Sunshine girl Zinta is back in films

Preity Zinta is Bollywood’s equivalent of America’s sweetheart. She’s charming and exudes that best-friend vibe. Perhaps that’s why certain directors have categorically told her that she can never look poor on the big screen.

“They felt I had this westernized, urban image,” said Zinta in an interview with tabloid!

“Even if I did films such as Veer Zaara or Heaven On Earth, people still labelled me as that chirpy, modern girl. It’s a tag that stuck even if I did serious roles,” she added. Instead of resisting the tag, the 38-year-old actress is now capitalizing on that sunny image. After a gap of five years, Zinta turns producer with romantic drama Ishkq In Paris, for which she has co-written the script with director Prem Soni. “I play a career woman who’s not over-the-top bubbly. There’s a lot of depth in my role. Every girl out there will identify with my character,” said Zinta, who cautions us not to expect a typical Bollywood song-and-dance film.

“We have kept the film realistic. I have always wanted to make films of substance,” said Zinta. The movie stills may not scream realistic (think Zinta in winter-inappropriate mini-skirts in the streets of Paris), but the actress is confident about its success. The film also features French actress Isabelle Adjani.

“It has been an incredible journey. All that could go wrong in Paris went wrong. When we were shooting, it was the coldest winter in decades and it wasn’t easy. Our director was diagnosed with cancer and he lost his loved one, so it got delayed further. But when my mother saw the full film, she just hugged me and said she was proud of me because I had made a clean film. That felt good. All’s well that ends well.” said Zinta.

“As an actor, I am in an interesting and exciting phase now.”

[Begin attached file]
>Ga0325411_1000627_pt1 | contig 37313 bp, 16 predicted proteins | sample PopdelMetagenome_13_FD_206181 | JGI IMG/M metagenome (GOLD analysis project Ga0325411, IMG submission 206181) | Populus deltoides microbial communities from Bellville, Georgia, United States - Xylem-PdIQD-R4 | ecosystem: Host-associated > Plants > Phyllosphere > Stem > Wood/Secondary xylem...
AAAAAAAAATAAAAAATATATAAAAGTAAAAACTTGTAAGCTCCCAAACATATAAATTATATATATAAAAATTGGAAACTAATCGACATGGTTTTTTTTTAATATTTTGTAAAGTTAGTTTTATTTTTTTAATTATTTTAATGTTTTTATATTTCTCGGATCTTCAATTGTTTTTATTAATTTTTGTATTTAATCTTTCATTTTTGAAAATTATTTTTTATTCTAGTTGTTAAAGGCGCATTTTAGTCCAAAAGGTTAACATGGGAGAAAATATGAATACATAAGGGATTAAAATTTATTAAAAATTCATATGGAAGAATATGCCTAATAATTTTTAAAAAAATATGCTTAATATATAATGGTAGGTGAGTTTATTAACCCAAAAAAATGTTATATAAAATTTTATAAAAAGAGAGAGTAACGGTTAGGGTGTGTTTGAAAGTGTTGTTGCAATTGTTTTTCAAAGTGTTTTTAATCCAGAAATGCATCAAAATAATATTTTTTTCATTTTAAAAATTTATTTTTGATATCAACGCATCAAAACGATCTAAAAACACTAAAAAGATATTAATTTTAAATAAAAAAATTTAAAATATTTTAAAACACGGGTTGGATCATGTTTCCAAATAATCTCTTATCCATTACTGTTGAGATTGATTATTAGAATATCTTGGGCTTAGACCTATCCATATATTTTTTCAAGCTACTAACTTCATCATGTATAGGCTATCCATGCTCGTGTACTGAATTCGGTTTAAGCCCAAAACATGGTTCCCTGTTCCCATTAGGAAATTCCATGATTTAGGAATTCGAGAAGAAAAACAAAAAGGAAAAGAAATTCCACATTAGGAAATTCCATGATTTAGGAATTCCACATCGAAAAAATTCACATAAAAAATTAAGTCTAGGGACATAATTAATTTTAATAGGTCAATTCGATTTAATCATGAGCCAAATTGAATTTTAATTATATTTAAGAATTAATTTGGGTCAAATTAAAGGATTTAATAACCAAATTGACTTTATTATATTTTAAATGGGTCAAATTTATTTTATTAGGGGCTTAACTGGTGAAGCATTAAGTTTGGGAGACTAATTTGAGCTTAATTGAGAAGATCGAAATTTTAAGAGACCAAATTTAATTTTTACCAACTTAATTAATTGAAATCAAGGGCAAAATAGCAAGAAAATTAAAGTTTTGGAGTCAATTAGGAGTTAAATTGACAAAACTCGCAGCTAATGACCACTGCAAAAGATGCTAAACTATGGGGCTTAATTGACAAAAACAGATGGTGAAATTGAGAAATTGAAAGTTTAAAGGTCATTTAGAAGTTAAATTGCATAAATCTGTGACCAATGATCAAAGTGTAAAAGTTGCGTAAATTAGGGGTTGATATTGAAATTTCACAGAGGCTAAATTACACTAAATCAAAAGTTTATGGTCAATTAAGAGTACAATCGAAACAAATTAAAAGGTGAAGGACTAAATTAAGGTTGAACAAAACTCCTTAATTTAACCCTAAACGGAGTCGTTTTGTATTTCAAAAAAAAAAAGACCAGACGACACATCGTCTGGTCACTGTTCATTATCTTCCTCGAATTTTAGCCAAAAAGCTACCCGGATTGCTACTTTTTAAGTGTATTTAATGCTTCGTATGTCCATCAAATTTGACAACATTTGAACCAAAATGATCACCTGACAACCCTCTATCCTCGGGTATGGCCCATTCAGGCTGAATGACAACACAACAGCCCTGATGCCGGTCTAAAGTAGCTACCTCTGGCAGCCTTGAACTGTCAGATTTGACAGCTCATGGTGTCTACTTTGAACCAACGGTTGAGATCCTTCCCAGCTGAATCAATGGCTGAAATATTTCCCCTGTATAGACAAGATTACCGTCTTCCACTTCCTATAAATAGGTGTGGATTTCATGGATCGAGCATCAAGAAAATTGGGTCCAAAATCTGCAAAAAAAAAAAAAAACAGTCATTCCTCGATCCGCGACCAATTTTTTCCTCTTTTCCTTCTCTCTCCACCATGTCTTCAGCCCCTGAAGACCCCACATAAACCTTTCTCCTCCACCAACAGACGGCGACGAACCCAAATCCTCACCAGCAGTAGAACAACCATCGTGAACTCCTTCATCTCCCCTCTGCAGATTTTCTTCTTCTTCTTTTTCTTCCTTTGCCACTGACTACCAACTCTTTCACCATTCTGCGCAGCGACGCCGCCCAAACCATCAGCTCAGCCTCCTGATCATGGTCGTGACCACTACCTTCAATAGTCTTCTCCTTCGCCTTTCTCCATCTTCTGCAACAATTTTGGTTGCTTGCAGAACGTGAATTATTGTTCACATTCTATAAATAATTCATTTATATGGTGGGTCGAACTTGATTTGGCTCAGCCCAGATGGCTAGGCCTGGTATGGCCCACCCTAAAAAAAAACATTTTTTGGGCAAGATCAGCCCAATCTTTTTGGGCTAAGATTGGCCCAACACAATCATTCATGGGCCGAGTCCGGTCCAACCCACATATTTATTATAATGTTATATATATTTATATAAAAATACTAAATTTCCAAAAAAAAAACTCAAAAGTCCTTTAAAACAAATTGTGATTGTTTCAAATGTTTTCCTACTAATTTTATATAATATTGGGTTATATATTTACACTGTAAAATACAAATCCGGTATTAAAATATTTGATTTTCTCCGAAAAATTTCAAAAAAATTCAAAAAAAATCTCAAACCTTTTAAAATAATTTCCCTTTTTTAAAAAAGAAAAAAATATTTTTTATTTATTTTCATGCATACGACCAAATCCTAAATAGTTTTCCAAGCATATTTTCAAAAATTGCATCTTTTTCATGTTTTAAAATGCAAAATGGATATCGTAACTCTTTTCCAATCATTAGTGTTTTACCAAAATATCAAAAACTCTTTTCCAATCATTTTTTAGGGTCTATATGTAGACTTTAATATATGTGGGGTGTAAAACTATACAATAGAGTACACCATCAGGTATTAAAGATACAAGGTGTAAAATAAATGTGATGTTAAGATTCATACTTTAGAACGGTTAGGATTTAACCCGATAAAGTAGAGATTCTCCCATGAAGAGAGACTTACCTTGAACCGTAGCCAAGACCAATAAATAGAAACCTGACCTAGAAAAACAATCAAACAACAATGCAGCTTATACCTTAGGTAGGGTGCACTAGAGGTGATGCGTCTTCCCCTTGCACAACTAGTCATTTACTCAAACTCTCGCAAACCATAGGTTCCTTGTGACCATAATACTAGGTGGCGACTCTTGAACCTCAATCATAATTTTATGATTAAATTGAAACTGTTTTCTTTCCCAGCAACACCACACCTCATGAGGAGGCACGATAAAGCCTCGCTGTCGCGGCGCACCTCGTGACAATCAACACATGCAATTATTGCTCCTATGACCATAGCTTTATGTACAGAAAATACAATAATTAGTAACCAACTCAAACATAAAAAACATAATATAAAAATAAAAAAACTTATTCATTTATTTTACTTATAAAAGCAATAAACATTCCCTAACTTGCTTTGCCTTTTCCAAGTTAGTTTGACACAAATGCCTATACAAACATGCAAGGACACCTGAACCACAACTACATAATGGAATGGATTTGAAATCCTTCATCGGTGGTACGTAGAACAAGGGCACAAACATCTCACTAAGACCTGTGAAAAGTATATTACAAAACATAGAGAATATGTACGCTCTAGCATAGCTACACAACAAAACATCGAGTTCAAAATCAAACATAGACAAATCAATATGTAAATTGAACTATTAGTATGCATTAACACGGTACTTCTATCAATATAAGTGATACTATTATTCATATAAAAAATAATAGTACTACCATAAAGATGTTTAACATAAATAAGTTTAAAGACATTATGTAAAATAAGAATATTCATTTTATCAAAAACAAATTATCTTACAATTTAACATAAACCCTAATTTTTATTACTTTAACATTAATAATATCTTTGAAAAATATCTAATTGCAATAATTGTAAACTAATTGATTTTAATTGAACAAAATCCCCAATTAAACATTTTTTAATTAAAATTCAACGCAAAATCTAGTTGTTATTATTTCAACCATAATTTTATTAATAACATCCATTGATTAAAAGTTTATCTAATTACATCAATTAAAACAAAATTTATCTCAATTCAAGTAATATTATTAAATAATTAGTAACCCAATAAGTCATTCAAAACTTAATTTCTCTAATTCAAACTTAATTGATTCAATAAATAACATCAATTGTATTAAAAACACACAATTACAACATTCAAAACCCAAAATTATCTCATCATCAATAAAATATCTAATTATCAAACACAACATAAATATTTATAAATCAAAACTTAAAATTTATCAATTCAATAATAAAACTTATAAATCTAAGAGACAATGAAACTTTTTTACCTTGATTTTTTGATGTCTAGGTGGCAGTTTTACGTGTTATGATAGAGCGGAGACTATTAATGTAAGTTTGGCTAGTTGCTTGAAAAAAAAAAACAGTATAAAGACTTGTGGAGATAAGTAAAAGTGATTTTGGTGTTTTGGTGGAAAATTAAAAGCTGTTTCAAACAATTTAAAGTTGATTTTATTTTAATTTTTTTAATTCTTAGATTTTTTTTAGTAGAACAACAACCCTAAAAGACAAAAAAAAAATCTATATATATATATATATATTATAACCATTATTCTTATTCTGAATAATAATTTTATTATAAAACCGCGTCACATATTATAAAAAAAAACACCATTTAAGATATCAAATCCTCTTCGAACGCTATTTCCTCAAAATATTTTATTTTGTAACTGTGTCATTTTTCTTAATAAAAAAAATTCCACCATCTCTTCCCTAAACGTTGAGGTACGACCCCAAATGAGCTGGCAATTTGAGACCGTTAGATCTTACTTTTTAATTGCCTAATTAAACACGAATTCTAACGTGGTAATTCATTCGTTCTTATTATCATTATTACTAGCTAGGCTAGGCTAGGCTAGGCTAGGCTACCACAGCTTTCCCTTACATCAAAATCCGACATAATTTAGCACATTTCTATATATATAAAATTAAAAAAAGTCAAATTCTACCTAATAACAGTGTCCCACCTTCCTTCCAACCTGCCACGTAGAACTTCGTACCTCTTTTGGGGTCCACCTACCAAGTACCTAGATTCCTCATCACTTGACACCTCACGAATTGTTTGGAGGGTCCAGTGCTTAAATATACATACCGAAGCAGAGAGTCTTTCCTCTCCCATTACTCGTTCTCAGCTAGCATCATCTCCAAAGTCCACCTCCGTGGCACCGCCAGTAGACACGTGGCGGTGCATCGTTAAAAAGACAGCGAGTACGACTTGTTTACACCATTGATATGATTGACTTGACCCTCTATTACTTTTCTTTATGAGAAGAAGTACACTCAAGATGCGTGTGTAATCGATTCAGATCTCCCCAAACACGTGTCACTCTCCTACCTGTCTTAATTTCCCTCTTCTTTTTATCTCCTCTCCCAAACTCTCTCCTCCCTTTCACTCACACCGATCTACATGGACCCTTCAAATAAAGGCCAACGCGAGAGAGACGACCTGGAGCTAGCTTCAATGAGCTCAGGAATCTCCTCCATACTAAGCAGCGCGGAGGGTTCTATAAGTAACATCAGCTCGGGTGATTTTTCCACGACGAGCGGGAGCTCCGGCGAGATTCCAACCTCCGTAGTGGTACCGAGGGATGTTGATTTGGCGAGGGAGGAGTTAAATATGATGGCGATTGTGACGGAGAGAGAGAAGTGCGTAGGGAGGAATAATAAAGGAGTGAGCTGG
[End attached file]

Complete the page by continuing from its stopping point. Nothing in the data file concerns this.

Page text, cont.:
Three years ago, if you had asked me about what phase I was in, it would have been a difficult to answer. I was doing the same kind of roles. But now, I feel re-engerised and inspired. The break did me good. When you step away from doing something that you have always been doing and then your return to it, you have a different perspective. You get that desire and the will to strike at everything. When you see this film, I hope you see a different Preity.

But strangely, when one of my friends saw me on the big screen, she screamed: “you are back, you look the same.” That was funny and I felt silly at intellectualizing every thing. As a performer, I believe there’s a maturity to my performance. When you live in a studio, you live in a cocoon. But when you step out of that, there’s so much more to experience and absorb.

“Two things remained constant: No matter what roles I did, I was always labelled a bubbly actress. The second bit was that I can only play the urban, NRI chick.”

After I acted in Salaam Namaste and Jaan-e-mann, every big filmmaker offered me similar sunny roles. But I felt the strong need to experiment and have a good body of work. Having said that, if you look at my work I have probably done a variety of roles and taken risks early on in my career.